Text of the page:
Yes, I read about it in past. I was and still somewhat remain interested in old flying technology. Thanks for mention it anyway.
British Vickers, basically product improved Maxim had preponderance to jamming during dog fights. Probably caused by play of forces in feed system during maneuvers. There is mention of it in some sources. I do not remember however reading recollection of same with Spandau made guns (had book by Ernst Udet “My life of pilot”).
It was the Fokker E-1 “Eindecker” monoplane with the synchronized MG that made the careers of several of the early German aces, including Max Immelmann, who developed the famous Immelmann maneuver, which was essentially a vertical reversal. The modern version of the Immelmann is a bit different, involving a half loop with a 180-degree rollout back to level flight at the apex, and with the option of aileron turning during the execution of the maneuver.
Interestingly, the first German pilot to score a victory with the E-1 in July 1915 was Kurt Wintgens, who was also the last German ace to fly the Eindecker (the E-4) to combat in summer 1916, and die while flying one. At the time (September 1916) other German aces and even most “ordinary” pilots had upgraded to more modern aircraft. He was shot down by a French ace Alfred Heurteaux in a SPAD S.VII, which was so much more advanced that going against it must have been like flying a bi-plane fighter in WW2 or a prop fighter in Korea.
Wintgens was 22 when he died, a solemn remainder how young these guys were, although he was even a couple of years younger than most other German aces. On the other hand, Alfred Heurteaux lived to an age of 92 and took a “tour” of German prisons during WW2, including Buchenwald, for being an early and active member of the French resistance.
Thank you for your reply, Euroweasel — I have always greatly enjoyed reading your posts and the informational exchanges between you and other members of FW, myself included. If you don’t mind my saying so, I hope this will continue for a very long time to come.
Today, on this Armistice / Veterans’ Day, which is also the 100th anniversary of the end of “The war to end all wars”, your comments about Wintgens, Herteaux and the very young average age of pilots on the Western Front reminded me of a book and film that have been largely forgotten ( except perhaps by those of us at FW and any number of other historical web sites ). The novel is “Aces High” by William Hughes ( Avon Books, 1976 / ISBN 0-380-00788-6 ), which was based on a screenplay by Howard Baker. It was made into a very good, very humanistic, poignant and painfully realistic film about the personal challenges and fears of young airmen serving in an RFC fighter squadron during the Great War which, I might add, was entirely representative of every such group of young men, regardless of nationality or creed, who ever served. Presented by Nat Cohen, produced by S. Benjamin Fisz and directed by Jack Gold, it featured such notable actors as Malcolm McDowell, Christopher Plummer, Simon Ward, Peter Firth, David Wood, Sir John Gielgud, Trevor Howard, Richard Johnson and Ray Milland.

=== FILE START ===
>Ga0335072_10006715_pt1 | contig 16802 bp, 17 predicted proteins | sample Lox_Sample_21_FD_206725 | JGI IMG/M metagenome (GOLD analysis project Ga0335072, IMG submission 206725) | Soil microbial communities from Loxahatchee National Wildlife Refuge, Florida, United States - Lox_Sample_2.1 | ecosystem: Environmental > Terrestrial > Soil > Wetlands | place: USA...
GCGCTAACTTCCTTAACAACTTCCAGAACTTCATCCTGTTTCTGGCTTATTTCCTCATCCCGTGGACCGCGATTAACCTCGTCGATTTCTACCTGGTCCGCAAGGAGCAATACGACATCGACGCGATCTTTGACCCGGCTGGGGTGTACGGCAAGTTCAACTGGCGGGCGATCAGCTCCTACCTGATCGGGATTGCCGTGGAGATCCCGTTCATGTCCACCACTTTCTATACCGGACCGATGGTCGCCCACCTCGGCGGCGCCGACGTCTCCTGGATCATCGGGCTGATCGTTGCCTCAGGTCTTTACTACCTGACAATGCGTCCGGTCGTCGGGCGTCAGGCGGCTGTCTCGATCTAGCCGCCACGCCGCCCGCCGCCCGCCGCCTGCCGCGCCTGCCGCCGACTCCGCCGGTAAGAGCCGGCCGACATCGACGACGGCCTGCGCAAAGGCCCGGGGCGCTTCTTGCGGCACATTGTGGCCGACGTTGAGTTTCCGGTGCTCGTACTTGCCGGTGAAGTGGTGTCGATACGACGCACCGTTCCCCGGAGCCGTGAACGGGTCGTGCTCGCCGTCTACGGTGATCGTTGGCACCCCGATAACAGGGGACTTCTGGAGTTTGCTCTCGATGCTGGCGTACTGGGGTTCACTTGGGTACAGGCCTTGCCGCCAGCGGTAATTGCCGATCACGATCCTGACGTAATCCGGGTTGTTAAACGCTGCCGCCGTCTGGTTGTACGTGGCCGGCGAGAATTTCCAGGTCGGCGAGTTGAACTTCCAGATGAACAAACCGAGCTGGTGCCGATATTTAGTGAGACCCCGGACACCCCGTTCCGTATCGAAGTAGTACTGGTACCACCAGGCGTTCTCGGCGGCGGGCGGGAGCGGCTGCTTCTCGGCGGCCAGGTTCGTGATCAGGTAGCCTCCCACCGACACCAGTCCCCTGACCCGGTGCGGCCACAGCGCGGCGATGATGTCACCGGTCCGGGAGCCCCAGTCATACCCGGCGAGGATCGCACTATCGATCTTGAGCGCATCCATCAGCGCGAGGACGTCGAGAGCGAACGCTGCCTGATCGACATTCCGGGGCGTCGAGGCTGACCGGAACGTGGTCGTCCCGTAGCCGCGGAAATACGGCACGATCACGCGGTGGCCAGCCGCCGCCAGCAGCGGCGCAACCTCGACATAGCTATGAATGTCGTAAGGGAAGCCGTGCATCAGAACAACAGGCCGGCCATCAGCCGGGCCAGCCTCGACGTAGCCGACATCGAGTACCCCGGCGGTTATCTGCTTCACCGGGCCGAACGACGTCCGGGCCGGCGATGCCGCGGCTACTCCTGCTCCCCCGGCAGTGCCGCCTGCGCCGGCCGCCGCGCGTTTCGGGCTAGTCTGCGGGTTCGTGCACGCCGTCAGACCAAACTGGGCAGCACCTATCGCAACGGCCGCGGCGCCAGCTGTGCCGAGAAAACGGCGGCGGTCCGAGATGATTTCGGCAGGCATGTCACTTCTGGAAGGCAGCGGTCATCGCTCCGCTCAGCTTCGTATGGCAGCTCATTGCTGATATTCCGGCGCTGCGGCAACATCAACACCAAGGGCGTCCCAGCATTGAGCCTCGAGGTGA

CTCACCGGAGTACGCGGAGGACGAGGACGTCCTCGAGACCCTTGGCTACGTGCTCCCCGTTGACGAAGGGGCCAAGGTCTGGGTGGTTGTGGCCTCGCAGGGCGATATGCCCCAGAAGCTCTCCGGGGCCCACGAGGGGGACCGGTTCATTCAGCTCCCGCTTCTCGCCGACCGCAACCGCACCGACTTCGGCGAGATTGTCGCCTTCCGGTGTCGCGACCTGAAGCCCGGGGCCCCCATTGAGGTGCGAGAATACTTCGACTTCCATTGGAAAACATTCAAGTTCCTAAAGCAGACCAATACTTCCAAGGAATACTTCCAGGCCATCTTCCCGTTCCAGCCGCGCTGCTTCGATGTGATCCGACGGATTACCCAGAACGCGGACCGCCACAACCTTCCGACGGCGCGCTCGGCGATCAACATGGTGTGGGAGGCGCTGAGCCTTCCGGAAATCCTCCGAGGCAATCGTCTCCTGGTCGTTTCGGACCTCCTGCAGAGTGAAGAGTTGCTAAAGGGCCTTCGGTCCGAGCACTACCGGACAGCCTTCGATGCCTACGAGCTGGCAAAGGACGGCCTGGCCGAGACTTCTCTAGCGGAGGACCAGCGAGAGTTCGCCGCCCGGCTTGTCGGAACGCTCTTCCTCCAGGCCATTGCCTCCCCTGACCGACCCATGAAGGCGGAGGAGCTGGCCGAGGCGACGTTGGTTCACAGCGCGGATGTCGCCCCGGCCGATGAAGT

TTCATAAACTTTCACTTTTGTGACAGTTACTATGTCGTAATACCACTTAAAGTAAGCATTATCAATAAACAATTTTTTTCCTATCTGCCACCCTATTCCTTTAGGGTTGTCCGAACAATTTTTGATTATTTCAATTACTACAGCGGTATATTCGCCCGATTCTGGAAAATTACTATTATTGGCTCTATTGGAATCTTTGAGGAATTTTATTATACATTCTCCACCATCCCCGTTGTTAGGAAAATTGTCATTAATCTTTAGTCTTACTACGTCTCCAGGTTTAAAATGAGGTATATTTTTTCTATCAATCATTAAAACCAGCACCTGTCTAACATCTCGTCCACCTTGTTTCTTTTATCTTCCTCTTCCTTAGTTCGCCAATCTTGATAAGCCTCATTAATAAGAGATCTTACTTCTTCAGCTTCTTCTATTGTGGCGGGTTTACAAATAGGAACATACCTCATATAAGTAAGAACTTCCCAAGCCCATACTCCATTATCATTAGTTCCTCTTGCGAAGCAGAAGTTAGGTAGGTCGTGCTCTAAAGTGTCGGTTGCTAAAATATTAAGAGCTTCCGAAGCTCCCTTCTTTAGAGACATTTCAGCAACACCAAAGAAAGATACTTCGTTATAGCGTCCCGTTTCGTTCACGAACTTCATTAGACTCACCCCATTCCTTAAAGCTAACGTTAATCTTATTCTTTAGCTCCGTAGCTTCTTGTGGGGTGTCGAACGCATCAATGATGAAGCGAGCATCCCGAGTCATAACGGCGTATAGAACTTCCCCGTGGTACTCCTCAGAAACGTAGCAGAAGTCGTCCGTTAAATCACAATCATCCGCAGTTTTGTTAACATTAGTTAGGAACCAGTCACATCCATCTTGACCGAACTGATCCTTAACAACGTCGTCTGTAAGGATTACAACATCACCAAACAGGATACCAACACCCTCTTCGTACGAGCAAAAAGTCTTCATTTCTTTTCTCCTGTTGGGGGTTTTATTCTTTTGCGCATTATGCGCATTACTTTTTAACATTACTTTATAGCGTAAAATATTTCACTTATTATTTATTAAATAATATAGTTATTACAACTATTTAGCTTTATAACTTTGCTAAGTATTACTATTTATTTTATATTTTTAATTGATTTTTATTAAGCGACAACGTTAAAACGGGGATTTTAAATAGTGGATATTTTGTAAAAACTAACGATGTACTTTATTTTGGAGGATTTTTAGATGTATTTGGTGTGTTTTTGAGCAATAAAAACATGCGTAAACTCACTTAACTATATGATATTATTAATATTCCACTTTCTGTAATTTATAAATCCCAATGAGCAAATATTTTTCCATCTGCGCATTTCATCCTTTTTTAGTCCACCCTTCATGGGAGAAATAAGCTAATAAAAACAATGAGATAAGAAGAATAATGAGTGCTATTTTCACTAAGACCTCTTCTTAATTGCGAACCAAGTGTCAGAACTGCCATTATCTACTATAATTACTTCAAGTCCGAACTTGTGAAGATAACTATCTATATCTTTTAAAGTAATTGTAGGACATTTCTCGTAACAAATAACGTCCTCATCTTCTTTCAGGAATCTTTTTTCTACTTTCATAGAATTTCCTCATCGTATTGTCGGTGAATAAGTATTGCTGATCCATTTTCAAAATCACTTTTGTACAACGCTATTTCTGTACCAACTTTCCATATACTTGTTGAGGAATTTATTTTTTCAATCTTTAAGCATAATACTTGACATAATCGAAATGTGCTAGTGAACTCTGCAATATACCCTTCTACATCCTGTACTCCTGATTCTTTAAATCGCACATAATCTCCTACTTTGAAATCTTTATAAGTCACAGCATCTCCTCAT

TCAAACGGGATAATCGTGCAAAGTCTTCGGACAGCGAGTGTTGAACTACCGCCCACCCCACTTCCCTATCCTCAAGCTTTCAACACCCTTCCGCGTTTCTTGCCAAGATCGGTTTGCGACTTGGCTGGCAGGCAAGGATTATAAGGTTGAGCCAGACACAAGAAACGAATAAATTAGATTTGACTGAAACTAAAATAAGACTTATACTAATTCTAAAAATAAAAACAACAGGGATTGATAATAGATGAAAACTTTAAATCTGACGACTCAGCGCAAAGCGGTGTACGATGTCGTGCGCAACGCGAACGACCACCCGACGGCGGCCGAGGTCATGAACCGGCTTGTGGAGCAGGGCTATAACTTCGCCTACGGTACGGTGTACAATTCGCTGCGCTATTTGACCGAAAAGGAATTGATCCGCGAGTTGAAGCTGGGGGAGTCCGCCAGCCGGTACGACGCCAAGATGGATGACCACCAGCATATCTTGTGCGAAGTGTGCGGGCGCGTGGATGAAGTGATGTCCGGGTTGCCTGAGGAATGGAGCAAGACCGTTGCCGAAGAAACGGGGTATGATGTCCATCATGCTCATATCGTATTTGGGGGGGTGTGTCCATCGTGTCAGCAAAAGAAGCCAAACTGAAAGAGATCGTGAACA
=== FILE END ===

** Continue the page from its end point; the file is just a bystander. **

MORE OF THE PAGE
There is a profoundly terrible, breathless and inexorable quality to “Aces High” that reflects the life expectancy of the average RFC pilot of the time — three weeks — and the strange quality of the survival of the very small handful who made it through. The back cover of my old copy of the book says it in no uncertain terms : “Parachutes were not issued – they were considered ‘bad for morale’. From schoolboys playing the game of war to hardened fighters waging battles for international stakes, this is the story of the men of the RFC – a monumental yet intimate evocation of the bravery and despair of a generation, set against the murderous chivalry of the first great air campaign”. I think this applied in equal measure to all the young men of all sides during that most terrible conflict.
I would strongly recommend that all who read this post try to obtain a copy of the book and film, for they are definitely worth the time and effort in expanding upon our understanding from a human and historical standpoint.
There is a restored version of the “Aces High” film available now on Blu-Ray:
It contains also a DVD version for those who don’t have a Blu-Ray player. Unfortunately no info yet on the region coding of the Blu-Ray (might be region B only or multi-region).
I remember at the Enfield Pattern Room, many years ago, Herb Woodend suggesting that the Russian wheeled Maxim with the large captive lid on the jacket could be filled with snow. Alternatively a female squaddy (of which there were a fair number in the Red Army in WW2) could straddle the thing and… Well, you get the idea.